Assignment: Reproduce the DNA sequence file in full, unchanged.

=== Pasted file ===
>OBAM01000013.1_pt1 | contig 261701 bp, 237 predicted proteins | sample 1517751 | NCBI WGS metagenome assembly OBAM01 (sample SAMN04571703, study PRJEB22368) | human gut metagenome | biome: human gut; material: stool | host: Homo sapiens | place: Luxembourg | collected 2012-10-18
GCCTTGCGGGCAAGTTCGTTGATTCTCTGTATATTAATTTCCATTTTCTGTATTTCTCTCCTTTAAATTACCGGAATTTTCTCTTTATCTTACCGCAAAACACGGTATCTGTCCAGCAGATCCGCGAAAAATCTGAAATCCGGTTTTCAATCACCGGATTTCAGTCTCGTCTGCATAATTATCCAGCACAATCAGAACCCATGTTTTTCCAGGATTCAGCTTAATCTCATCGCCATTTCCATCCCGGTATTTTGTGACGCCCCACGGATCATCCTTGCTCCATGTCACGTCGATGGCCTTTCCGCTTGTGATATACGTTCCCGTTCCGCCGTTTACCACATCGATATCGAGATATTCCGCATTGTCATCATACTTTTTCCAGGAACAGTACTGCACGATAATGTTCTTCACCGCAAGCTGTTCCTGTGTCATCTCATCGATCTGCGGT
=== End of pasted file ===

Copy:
>OBAM01000013.1_pt1 | contig 261701 bp, 237 predicted proteins | sample 1517751 | NCBI WGS metagenome assembly OBAM01 (sample SAMN04571703, study PRJEB22368) | human gut metagenome | biome: human gut; material: stool | host: Homo sapiens | place: Luxembourg | collected 2012-10-18
GCCTTGCGGGCAAGTTCGTTGATTCTCTGTATATTAATTTCCATTTTCTGTATTTCTCTCCTTTAAATTACCGGAATTTTCTCTTTATCTTACCGCAAAACACGGTATCTGTCCAGCAGATCCGCGAAAAATCTGAAATCCGGTTTTCAATCACCGGATTTCAGTCTCGTCTGCATAATTATCCAGCACAATCAGAACCCATGTTTTTCCAGGATTCAGCTTAATCTCATCGCCATTTCCATCCCGGTATTTTGTGACGCCCCACGGATCATCCTTGCTCCATGTCACGTCGATGGCCTTTCCGCTTGTGATATACGTTCCCGTTCCGCCGTTTACCACATCGATATCGAGATATTCCGCATTGTCATCATACTTTTTCCAGGAACAGTACTGCACGATAATGTTCTTCACCGCAAGCTGTTCCTGTGTCATCTCATCGATCTGCGGT